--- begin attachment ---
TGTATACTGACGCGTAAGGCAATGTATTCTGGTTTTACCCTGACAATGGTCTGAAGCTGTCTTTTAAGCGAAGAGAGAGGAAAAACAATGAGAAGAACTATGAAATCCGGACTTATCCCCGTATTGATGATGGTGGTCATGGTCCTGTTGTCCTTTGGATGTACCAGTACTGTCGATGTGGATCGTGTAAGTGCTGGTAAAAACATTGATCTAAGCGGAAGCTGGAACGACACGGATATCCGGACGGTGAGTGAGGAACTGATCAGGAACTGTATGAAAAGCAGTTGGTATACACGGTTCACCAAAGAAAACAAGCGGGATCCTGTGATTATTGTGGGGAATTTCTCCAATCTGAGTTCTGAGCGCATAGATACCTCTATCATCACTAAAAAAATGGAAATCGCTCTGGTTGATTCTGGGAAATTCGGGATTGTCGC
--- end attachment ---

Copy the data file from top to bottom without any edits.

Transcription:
TGTATACTGACGCGTAAGGCAATGTATTCTGGTTTTACCCTGACAATGGTCTGAAGCTGTCTTTTAAGCGAAGAGAGAGGAAAAACAATGAGAAGAACTATGAAATCCGGACTTATCCCCGTATTGATGATGGTGGTCATGGTCCTGTTGTCCTTTGGATGTACCAGTACTGTCGATGTGGATCGTGTAAGTGCTGGTAAAAACATTGATCTAAGCGGAAGCTGGAACGACACGGATATCCGGACGGTGAGTGAGGAACTGATCAGGAACTGTATGAAAAGCAGTTGGTATACACGGTTCACCAAAGAAAACAAGCGGGATCCTGTGATTATTGTGGGGAATTTCTCCAATCTGAGTTCTGAGCGCATAGATACCTCTATCATCACTAAAAAAATGGAAATCGCTCTGGTTGATTCTGGGAAATTCGGGATTGTCGC